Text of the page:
But Chelsea is upon us again. Social media is full of gardens being put in, the Floral Marquee going up and being populated by those amazing nurseries, with their sparkling array of stunning plants and flowers. With designers and landscapers starting to tell their narratives. And here that means an overwhelming sense of sadness has begun. Every year it is the hardest time, and every year I just want to pick up the phone and tell her my little part. But I can't.
So every year since then I have been. I have gone to stand on nurseries stands and talk plants to lovely folk all day, or I have gone with my blogger/social media hat on, or a couple of times both. And I have taken photos, drunk in the gardens and the plants, met with other folk I know, but always with the thought that somehow I'm carrying her with me, enjoying it for us both. I have stood on Main Street gardens at 7am with the sun on my face knowing how proud she would be, and last year I stood in the pouring rain sobbing at the beauty that was Dan Pearson's garden knowing that she would have adored it. And also knowing there would be plans for unfeasibly large rocks balancing precariously once she got home.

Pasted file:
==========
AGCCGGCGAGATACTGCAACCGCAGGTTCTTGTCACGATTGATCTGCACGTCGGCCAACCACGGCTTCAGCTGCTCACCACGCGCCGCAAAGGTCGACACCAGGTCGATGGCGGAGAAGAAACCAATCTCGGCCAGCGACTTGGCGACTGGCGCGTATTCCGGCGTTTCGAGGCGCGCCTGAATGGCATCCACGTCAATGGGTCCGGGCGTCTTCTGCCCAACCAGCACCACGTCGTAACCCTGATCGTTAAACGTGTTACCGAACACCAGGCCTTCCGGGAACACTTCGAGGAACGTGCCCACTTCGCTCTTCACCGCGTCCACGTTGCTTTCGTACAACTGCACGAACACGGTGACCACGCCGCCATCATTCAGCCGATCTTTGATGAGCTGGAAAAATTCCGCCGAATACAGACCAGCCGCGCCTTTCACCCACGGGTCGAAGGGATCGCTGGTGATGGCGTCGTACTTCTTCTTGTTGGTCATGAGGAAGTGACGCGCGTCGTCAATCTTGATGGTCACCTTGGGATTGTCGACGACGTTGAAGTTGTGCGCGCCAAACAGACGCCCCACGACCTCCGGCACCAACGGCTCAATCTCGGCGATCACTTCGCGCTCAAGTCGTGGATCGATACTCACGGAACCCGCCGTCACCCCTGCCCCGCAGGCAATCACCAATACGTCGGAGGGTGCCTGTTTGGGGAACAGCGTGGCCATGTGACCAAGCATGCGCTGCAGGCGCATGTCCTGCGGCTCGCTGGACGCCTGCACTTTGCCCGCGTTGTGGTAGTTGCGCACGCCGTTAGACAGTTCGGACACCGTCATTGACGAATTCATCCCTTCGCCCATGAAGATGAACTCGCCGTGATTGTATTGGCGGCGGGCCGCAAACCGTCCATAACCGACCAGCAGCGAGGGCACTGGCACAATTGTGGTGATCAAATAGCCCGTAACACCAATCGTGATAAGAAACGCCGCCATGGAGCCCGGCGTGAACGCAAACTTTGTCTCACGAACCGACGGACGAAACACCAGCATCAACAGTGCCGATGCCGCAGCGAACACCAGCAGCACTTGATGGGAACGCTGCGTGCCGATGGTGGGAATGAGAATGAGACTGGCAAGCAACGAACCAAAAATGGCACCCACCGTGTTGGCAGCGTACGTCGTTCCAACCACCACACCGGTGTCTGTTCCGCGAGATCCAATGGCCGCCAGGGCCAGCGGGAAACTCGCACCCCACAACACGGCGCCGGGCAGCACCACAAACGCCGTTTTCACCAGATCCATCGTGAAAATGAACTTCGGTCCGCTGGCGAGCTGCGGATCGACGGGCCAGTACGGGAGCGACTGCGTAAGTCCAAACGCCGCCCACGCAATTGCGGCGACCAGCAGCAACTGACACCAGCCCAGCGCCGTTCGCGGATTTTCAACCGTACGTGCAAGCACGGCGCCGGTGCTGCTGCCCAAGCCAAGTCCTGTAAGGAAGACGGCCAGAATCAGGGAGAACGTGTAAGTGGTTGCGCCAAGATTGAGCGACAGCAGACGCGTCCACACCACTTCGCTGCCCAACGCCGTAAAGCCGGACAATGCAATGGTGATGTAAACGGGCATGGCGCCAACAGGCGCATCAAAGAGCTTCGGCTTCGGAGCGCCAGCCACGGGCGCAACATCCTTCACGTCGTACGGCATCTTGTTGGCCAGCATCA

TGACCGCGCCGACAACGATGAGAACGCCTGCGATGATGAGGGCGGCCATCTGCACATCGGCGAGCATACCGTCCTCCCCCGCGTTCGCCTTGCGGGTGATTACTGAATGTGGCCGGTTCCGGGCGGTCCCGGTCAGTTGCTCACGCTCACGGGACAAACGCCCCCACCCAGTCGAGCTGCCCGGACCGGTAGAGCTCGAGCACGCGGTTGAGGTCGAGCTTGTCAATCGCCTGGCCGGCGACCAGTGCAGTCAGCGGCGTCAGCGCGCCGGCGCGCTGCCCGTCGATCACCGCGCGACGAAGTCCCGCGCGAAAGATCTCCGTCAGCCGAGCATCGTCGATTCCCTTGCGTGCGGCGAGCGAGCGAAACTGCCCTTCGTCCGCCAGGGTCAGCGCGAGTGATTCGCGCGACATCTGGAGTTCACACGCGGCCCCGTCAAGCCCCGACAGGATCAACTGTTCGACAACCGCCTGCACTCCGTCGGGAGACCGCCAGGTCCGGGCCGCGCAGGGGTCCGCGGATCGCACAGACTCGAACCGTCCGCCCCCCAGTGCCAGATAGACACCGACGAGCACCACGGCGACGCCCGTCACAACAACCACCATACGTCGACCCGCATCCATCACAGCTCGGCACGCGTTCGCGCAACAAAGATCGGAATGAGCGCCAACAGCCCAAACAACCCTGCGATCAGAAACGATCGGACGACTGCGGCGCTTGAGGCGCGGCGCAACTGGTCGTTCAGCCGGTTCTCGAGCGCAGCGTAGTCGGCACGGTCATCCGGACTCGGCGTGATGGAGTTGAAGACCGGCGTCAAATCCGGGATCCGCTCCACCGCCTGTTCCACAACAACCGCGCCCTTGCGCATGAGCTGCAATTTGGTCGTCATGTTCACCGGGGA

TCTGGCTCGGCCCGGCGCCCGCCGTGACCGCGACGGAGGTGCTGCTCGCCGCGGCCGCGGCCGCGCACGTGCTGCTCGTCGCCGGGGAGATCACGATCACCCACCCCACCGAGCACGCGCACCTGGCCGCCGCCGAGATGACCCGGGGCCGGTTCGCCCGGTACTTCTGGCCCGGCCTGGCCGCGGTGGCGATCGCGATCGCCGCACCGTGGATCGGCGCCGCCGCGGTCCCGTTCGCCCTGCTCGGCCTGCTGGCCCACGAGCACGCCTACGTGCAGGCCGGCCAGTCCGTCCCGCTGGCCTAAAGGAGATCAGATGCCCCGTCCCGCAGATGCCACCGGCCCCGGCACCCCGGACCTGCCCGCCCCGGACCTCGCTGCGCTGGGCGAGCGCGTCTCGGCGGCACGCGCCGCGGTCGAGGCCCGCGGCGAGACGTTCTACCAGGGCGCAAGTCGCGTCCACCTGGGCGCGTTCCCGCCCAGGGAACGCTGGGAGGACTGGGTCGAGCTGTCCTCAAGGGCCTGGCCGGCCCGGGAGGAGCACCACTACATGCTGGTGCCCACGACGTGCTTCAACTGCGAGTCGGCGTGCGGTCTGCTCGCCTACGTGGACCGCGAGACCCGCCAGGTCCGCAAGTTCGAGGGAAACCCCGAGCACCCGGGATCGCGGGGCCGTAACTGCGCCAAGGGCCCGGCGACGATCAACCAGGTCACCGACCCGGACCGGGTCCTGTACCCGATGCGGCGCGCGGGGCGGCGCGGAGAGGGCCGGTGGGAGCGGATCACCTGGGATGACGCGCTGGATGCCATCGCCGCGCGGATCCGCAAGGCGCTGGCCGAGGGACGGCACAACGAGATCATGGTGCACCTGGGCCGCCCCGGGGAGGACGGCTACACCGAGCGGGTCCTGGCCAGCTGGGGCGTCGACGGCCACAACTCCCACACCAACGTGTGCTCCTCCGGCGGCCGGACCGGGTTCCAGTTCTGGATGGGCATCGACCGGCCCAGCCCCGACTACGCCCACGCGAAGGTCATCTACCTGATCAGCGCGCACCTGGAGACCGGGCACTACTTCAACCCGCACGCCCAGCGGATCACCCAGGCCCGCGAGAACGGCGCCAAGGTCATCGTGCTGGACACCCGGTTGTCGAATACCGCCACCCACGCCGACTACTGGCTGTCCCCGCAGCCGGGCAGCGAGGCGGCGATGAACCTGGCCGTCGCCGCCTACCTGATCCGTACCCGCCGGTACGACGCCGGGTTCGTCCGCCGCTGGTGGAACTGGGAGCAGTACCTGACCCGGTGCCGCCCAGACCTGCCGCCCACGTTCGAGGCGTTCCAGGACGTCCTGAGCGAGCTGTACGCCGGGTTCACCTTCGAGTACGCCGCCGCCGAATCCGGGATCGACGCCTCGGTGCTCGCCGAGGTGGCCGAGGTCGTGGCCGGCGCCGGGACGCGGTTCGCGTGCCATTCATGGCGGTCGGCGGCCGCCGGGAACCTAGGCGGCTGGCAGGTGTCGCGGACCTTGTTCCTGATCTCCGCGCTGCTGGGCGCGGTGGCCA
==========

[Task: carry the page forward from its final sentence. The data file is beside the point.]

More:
But this year I won't be there. Refused a press pass and tickets all sold out, as the opening date gets closer, the stark reality is for the first time in 12 years I won't be walking around the site, feeling that she's with me. I won't be wandering what she might have thought of the detailing or the new nursery, or the ridiculously over priced fish and chips.
Which all feels like the end of an era. It is only this minute, writing this, that I realise just how sad this is making me feel. Approaching the anniversary each year has been tempered by the knowledge that the passion we both shared for plants, gardens and how they work both as structures and designs but also for people was about to have its moment and that I'd be there, almost reporting back, was somehow comforting. But weirdly that comfort blanket is gone and the pain feels far more raw, the anniversary far more challenging.
Now some will say I'm after sympathy and a ticket but that couldn't be further from the truth. My diary for that week is chock full, my schedule madness, and I hadn't even really planned to write this. But sometimes we must go with the words that come. And sometimes the writing of the words is cathartic in itself. I feel calmer than when I began.
I'm not sure how to end. I always try to have a positive end but the next few days I fear will be hard, stretching me and seeing me fight the overwhelming urge to hide and not give into the black dog who is always skulking about, waiting for a moment of weakness to pounce. But I will say this.
Hold your loved ones tight, forget your differences and protect each other with fierce determination.
Let them know you love them.
Make sure you say everything you need to say.